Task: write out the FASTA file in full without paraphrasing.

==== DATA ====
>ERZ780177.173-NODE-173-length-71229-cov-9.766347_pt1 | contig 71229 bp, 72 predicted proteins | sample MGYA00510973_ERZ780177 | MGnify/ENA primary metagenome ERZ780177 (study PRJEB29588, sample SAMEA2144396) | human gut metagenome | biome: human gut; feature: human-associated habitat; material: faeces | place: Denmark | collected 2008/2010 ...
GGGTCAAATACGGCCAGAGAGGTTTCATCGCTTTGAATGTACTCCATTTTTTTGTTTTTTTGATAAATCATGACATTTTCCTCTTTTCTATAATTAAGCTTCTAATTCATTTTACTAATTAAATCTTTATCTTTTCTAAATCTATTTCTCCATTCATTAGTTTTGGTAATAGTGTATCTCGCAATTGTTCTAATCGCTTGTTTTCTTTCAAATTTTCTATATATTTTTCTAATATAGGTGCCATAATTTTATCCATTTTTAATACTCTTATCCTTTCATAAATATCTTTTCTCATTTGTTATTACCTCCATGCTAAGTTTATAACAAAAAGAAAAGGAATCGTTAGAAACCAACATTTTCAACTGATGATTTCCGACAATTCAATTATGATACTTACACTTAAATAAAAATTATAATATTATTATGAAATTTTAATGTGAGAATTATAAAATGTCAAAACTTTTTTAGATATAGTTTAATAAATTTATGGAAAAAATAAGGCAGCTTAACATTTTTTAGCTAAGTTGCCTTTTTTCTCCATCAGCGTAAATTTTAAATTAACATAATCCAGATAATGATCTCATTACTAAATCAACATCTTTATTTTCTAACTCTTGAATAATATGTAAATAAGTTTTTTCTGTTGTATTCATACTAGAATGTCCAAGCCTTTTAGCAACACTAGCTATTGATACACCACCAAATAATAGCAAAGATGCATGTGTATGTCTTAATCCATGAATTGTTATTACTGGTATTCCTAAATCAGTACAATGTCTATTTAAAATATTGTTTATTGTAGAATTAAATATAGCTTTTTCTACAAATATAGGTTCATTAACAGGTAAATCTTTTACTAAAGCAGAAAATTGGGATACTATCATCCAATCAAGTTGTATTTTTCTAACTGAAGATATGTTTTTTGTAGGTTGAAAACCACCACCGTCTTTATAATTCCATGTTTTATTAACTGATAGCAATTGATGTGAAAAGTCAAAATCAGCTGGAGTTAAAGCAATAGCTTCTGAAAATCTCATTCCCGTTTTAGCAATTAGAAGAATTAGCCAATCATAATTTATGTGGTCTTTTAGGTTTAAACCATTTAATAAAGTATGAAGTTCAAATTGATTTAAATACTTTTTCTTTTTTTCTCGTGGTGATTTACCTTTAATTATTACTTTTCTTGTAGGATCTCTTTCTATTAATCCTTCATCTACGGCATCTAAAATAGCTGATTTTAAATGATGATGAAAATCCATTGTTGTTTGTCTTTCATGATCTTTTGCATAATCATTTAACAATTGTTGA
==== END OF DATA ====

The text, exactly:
>ERZ780177.173-NODE-173-length-71229-cov-9.766347_pt1 | contig 71229 bp, 72 predicted proteins | sample MGYA00510973_ERZ780177 | MGnify/ENA primary metagenome ERZ780177 (study PRJEB29588, sample SAMEA2144396) | human gut metagenome | biome: human gut; feature: human-associated habitat; material: faeces | place: Denmark | collected 2008/2010 ...
GGGTCAAATACGGCCAGAGAGGTTTCATCGCTTTGAATGTACTCCATTTTTTTGTTTTTTTGATAAATCATGACATTTTCCTCTTTTCTATAATTAAGCTTCTAATTCATTTTACTAATTAAATCTTTATCTTTTCTAAATCTATTTCTCCATTCATTAGTTTTGGTAATAGTGTATCTCGCAATTGTTCTAATCGCTTGTTTTCTTTCAAATTTTCTATATATTTTTCTAATATAGGTGCCATAATTTTATCCATTTTTAATACTCTTATCCTTTCATAAATATCTTTTCTCATTTGTTATTACCTCCATGCTAAGTTTATAACAAAAAGAAAAGGAATCGTTAGAAACCAACATTTTCAACTGATGATTTCCGACAATTCAATTATGATACTTACACTTAAATAAAAATTATAATATTATTATGAAATTTTAATGTGAGAATTATAAAATGTCAAAACTTTTTTAGATATAGTTTAATAAATTTATGGAAAAAATAAGGCAGCTTAACATTTTTTAGCTAAGTTGCCTTTTTTCTCCATCAGCGTAAATTTTAAATTAACATAATCCAGATAATGATCTCATTACTAAATCAACATCTTTATTTTCTAACTCTTGAATAATATGTAAATAAGTTTTTTCTGTTGTATTCATACTAGAATGTCCAAGCCTTTTAGCAACACTAGCTATTGATACACCACCAAATAATAGCAAAGATGCATGTGTATGTCTTAATCCATGAATTGTTATTACTGGTATTCCTAAATCAGTACAATGTCTATTTAAAATATTGTTTATTGTAGAATTAAATATAGCTTTTTCTACAAATATAGGTTCATTAACAGGTAAATCTTTTACTAAAGCAGAAAATTGGGATACTATCATCCAATCAAGTTGTATTTTTCTAACTGAAGATATGTTTTTTGTAGGTTGAAAACCACCACCGTCTTTATAATTCCATGTTTTATTAACTGATAGCAATTGATGTGAAAAGTCAAAATCAGCTGGAGTTAAAGCAATAGCTTCTGAAAATCTCATTCCCGTTTTAGCAATTAGAAGAATTAGCCAATCATAATTTATGTGGTCTTTTAGGTTTAAACCATTTAATAAAGTATGAAGTTCAAATTGATTTAAATACTTTTTCTTTTTTTCTCGTGGTGATTTACCTTTAATTATTACTTTTCTTGTAGGATCTCTTTCTATTAATCCTTCATCTACGGCATCTAAAATAGCTGATTTTAAATGATGATGAAAATCCATTGTTGTTTGTCTTTCATGATCTTTTGCATAATCATTTAACAATTGTTGA